The collaborative participation agreement spells out the rules of the collaborative process. Below you will find a sample participation agreement that I oftentimes use in my cases here in Florida. Please note that different professionals and different communities use different participation agreements. Further, the same professional may have different participation agreements depending on the type of matter or the complexity of the matter.
As I have had the fortune to model my participation agreement based on the work of others, I welcome other professionals to modify and adapt the collaborative participation agreement below as their own:
In 2010, the International Academy of Collaborative Professionals (IACP) released the results of a 4 year study on Collaborative Practice. The results were based on information gathered from collaborative professionals who filled out a survey at the end of their case. The IACP Research Committee collected 933 surveys from throughout the United States and Canada, 97% of which were for divorce cases.
Remarkably, the IACP found that 86% of collaborative cases ended in a full resolution of all issues, while an additional 2% ended in reconciliation between the clients. Of those cases that terminated prior to a full agreement, 14% included a partial agreement between the clients, narrowing the issues that needed to be addressed.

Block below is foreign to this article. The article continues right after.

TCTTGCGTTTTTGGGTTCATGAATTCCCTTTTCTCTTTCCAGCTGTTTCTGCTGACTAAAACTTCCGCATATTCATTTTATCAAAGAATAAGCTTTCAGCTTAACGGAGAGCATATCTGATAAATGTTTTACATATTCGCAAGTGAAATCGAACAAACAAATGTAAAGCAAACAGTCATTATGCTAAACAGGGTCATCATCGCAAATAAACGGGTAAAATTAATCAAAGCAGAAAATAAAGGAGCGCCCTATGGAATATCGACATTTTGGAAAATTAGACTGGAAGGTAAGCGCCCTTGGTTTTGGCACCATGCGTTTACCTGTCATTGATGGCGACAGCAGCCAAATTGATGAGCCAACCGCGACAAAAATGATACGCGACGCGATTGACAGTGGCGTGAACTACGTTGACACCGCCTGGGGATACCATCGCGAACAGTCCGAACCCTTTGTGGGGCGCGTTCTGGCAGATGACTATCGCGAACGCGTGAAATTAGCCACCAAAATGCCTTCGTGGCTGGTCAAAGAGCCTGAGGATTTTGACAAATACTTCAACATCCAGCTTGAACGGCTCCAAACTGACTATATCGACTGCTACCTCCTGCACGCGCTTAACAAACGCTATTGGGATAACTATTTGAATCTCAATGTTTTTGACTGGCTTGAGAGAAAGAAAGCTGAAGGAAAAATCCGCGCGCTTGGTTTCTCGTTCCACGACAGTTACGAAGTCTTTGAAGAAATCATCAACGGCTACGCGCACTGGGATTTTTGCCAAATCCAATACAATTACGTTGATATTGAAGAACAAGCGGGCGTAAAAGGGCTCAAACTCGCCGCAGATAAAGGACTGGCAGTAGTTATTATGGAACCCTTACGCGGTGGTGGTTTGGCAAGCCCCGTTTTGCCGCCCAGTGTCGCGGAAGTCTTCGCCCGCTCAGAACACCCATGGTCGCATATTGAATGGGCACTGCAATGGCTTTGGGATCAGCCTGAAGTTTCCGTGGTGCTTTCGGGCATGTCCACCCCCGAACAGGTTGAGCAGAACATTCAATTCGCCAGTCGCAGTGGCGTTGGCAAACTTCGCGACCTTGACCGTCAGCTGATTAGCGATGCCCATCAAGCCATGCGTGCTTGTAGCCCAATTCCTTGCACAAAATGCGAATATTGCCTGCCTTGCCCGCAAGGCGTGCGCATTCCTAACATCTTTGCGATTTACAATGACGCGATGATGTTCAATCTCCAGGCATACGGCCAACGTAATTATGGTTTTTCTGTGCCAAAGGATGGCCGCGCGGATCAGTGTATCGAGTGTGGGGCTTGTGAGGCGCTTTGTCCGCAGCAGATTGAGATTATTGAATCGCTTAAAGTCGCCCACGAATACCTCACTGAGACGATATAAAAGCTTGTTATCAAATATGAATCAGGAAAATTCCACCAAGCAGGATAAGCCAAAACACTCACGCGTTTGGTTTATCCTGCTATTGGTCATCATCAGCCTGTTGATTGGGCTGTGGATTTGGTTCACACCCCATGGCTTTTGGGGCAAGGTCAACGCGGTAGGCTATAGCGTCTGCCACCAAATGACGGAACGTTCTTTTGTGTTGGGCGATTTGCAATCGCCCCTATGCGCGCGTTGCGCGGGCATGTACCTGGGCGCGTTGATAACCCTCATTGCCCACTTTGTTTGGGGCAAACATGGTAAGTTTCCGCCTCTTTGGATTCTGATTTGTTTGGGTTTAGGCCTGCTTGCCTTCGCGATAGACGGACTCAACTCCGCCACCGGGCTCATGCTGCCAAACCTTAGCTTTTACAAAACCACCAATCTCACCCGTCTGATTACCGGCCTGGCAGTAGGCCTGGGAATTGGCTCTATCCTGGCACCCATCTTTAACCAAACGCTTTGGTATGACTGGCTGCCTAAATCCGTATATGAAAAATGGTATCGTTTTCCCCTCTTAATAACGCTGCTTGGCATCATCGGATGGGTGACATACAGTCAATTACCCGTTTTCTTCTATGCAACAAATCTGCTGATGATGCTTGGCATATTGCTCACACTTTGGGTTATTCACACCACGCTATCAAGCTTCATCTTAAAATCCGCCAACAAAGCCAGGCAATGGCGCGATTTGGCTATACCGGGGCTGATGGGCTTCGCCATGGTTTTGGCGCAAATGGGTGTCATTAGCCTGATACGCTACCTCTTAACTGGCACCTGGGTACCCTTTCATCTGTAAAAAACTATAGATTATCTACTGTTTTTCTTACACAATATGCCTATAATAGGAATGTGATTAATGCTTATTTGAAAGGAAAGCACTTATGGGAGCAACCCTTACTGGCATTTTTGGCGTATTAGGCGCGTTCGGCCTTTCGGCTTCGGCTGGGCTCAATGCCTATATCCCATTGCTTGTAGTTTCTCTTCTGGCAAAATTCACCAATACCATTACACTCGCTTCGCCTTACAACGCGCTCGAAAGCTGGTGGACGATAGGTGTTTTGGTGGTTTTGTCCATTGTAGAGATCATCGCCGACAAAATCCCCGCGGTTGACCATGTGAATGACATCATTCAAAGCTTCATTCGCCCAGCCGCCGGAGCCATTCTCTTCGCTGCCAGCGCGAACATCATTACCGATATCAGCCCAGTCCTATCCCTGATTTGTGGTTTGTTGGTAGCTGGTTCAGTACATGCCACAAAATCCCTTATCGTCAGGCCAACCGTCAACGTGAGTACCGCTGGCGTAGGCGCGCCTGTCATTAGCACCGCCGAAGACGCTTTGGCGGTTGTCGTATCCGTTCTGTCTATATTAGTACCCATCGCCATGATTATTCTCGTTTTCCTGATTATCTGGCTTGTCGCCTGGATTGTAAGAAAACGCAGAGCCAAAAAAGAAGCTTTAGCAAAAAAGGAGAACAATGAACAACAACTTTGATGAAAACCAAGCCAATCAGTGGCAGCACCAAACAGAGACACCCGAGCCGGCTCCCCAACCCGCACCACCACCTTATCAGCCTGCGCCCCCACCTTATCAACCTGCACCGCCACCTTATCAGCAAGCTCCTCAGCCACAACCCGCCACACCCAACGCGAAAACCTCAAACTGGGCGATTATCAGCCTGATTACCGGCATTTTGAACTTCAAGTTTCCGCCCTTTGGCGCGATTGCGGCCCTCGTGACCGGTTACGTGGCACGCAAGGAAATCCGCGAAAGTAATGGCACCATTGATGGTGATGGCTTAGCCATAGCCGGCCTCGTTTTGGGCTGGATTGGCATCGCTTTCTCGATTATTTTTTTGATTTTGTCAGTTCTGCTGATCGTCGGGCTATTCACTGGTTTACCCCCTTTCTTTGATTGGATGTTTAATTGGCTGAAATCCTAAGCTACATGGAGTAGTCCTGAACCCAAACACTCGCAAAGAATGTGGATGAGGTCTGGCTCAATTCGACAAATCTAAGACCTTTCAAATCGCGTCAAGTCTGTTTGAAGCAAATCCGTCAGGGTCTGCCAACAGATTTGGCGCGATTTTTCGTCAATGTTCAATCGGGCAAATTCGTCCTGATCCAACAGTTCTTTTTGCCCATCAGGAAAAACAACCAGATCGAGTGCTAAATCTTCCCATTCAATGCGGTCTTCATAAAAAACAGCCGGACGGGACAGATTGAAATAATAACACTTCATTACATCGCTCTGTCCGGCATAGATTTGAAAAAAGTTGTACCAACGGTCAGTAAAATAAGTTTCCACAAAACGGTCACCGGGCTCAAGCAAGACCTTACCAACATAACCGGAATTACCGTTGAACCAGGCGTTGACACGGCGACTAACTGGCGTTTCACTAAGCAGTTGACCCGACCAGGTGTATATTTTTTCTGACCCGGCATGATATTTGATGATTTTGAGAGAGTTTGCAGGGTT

In the aftermath of this research project, the IACP offered grants to local and statewide practice groups so that they could begin gathering data. The Florida Academy of Collaborative Professionals (FACP), an organization of over 500 independent collaborative professionals throughout the state of Florida, applied for IACP’s Gay Cox grant (named after a pioneer of the Collaborative Law Movement and proponent of research on the topic, who passed in 2013). The IACP approved the FACP’s grant request.
The results below are based on 101 responses, collected between December 16, 2013, and January 31, 2018. The authors note that data collection is ongoing, and encourage all professionals to complete and submit one survey at the end of each collaborative case. Surveys can be accessed and submitted via the member-only portal of the FACP website (http://collaborativepracticeflorida.com). For questions on the survey or accessing the members-only portal, professionals are encouraged to contact the authors.
There are a lot of great books out there on collaborative divorce. Some, like Forrest S. Mosten’s Collaborative Divorce Handbook: Helping Families without Going to Court and Pauline Tesler’s Collaborative Law: Achieving Effective Resolution in Divorce without Litigation, are geared towards divorce professionals. Others, like Stu Webb and Ron Ousky’s The Collaborative Way to Divorce: The Revolutionary Method That Results in Less Stress, Lower Costs, and Happier Kids – Without Going to Court and Joryn Jenkin’s War or Peace: Avoid the Destruction of Divorce, are geared towards families considering divorce.
A new offering is helpful for both professionals and families. Enter Dr. Jeremy S. Gaies’ A Clear and Easy Guide to Collaborative Divorce.